Mylan Accused by U.S. of Overcharging Medicaid for EpiPenBy
Company owed bigger discounts on EpiPen, government says
Mylan says its discounts were consistent with federal guidance
Mylan NV has been overcharging the U.S. for years on its EpiPen allergy shot, a government agency said, as two lawmakers accused the drugmaker of “bilking” taxpayers.
The government’s allegations, disclosed in a letter from the Centers for Medicare and Medicaid Services Wednesday afternoon, added to Mylan’s woes over EpiPen’s rising prices. Analysts estimate the company may have made hundreds of millions by misclassifying the device under complex Medicaid pricing rules. If it turns out the allergy pen was wrongly classified as a generic drug -- enabling Mylan to pay a lower rebate rate than Medicaid requires for brand-name drugs -- it could be costly for the company.
The government has, in the past, “expressly told Mylan that the product is incorrectly classified,” the Centers for Medicare and Medicaid Services, or CMS, said in the letter, which came in response to an inquiry by Congress. “This incorrect classification has financial consequences for the amount that federal and state governments spend because it reduces the amount of quarterly rebates Mylan owes for EpiPen.”
EpiPen has been wrongly classified as a generic treatment since 1997, according to CMS. Mylan, which acquired EpiPen in 2007, denies it acted improperly.
Mylan’s shares fell 3.4 percent to $36.73 at 2:28 p.m. in New York Thursday. They have slumped 24 percent since Aug. 19, before the furor over EpiPen’s price took off, and are trading at their lowest levels since 2013.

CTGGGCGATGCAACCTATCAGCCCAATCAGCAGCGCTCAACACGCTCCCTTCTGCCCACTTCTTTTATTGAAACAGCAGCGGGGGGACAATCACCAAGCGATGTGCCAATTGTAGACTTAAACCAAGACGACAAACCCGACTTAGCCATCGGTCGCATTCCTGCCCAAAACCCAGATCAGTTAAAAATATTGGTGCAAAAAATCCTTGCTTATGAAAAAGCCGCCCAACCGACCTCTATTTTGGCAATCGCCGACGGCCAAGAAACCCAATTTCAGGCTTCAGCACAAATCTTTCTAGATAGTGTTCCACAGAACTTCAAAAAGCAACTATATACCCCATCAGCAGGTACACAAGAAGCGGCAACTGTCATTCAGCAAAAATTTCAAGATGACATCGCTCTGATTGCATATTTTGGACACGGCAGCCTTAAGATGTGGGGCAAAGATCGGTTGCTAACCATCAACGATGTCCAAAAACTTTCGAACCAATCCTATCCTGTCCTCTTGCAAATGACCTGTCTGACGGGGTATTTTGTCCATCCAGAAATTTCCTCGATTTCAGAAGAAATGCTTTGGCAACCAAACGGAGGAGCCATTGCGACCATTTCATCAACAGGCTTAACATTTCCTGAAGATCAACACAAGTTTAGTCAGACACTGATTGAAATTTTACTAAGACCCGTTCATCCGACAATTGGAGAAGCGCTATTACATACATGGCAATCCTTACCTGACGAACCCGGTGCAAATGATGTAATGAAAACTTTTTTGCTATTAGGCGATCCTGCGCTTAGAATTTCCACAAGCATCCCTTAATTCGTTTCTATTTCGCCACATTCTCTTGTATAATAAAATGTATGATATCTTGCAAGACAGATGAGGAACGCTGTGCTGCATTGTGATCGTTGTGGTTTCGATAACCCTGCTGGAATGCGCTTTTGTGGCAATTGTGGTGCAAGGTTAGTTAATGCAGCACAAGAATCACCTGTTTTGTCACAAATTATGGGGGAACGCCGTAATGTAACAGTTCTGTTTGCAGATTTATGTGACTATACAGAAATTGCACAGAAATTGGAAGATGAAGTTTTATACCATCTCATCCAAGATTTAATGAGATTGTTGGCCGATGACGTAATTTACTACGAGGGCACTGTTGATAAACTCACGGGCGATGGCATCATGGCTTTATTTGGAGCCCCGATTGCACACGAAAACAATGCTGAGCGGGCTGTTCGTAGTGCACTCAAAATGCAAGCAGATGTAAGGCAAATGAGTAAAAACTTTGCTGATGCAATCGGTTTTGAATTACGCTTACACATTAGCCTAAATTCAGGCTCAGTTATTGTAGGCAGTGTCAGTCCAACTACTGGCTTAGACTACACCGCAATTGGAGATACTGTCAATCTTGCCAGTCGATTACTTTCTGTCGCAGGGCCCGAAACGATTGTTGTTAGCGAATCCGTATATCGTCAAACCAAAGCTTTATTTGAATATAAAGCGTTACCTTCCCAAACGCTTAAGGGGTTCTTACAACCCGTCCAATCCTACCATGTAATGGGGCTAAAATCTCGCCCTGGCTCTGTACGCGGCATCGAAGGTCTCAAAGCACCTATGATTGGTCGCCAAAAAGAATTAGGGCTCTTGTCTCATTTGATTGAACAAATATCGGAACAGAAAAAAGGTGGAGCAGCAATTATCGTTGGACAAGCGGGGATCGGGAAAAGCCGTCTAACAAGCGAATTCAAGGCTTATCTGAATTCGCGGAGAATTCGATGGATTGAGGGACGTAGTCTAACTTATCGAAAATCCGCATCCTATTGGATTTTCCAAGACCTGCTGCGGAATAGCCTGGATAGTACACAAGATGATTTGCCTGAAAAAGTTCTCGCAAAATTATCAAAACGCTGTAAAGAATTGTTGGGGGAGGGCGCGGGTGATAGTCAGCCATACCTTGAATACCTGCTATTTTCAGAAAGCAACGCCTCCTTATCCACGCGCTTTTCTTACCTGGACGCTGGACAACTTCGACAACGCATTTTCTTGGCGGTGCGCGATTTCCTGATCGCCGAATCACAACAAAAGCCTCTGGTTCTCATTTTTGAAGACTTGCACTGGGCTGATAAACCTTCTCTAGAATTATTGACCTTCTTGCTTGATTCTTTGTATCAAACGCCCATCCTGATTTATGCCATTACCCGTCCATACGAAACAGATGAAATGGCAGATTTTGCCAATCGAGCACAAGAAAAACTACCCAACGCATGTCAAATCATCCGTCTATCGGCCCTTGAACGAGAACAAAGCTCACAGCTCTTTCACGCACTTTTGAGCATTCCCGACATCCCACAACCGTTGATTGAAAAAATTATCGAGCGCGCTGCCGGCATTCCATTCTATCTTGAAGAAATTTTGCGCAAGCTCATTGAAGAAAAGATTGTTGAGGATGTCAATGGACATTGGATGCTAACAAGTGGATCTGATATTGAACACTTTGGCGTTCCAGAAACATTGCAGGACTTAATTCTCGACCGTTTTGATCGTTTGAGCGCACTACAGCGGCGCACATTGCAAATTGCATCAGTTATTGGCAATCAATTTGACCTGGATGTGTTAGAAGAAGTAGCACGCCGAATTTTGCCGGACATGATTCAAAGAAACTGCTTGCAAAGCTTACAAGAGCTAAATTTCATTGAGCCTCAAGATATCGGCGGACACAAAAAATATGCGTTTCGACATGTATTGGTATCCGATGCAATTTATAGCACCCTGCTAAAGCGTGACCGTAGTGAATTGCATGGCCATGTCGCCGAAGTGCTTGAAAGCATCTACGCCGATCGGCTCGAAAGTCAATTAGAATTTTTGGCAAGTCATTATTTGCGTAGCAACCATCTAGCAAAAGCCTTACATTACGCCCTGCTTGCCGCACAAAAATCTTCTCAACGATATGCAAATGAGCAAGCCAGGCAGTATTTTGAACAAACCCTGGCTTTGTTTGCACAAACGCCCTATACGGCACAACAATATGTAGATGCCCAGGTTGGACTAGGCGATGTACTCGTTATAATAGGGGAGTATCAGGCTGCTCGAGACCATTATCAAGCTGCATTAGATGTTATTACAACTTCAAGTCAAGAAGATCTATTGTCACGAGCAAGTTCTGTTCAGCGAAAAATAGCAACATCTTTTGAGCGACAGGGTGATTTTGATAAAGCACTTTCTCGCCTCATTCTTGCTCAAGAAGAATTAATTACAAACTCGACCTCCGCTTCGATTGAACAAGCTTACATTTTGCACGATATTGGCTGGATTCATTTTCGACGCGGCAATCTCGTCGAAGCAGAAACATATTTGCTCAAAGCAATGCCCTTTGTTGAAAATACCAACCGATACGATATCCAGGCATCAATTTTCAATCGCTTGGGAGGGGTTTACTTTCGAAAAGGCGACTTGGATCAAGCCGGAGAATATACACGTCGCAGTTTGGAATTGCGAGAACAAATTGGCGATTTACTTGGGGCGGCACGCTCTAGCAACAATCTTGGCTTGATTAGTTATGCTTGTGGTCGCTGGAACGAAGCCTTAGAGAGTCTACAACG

Hundreds of millions of dollars in sales are at the center of the Medicaid dispute. From 2011 to 2015, the joint state-federal program for the poor spent about $797 million on EpiPens, CMS said in its letter. That included rebates of about 13 percent, while the U.S. should have been getting a larger discount of at least 23.1 percent, according to the letter.
“It is a bit premature to judge if Mylan is guilty here,” Ronny Gal, an analyst at Sanford C. Bernstein & Co. who rates the stock the equivalent of a buy, said in a note to clients. “The company is in the hot seat and it is a bit convenient that CMS decides after 19 years that Mylan has been wrong all along.”
Gal estimated that Mylan might owe as much as $607 million in additional rebates back to the government, if it were found to have wrongly classified the drug. His estimate doesn’t include any damages that may be assessed. The False Claims Act, which is mentioned in the CMS letter, imposes treble damages on any person who knowingly submits false claims for federal funds.
Nina Devlin, a Mylan spokeswoman, said in an e-mail that EpiPen’s classification as non-innovator, or generic, “is consistent with longstanding written guidance from the federal government.” EpiPen was classified as a non-innovator drug before Mylan acquired the product, she said.
“Mylan simply continued to classify the product the same way it had been classified before Mylan acquired the product,” Devlin said in her e-mail.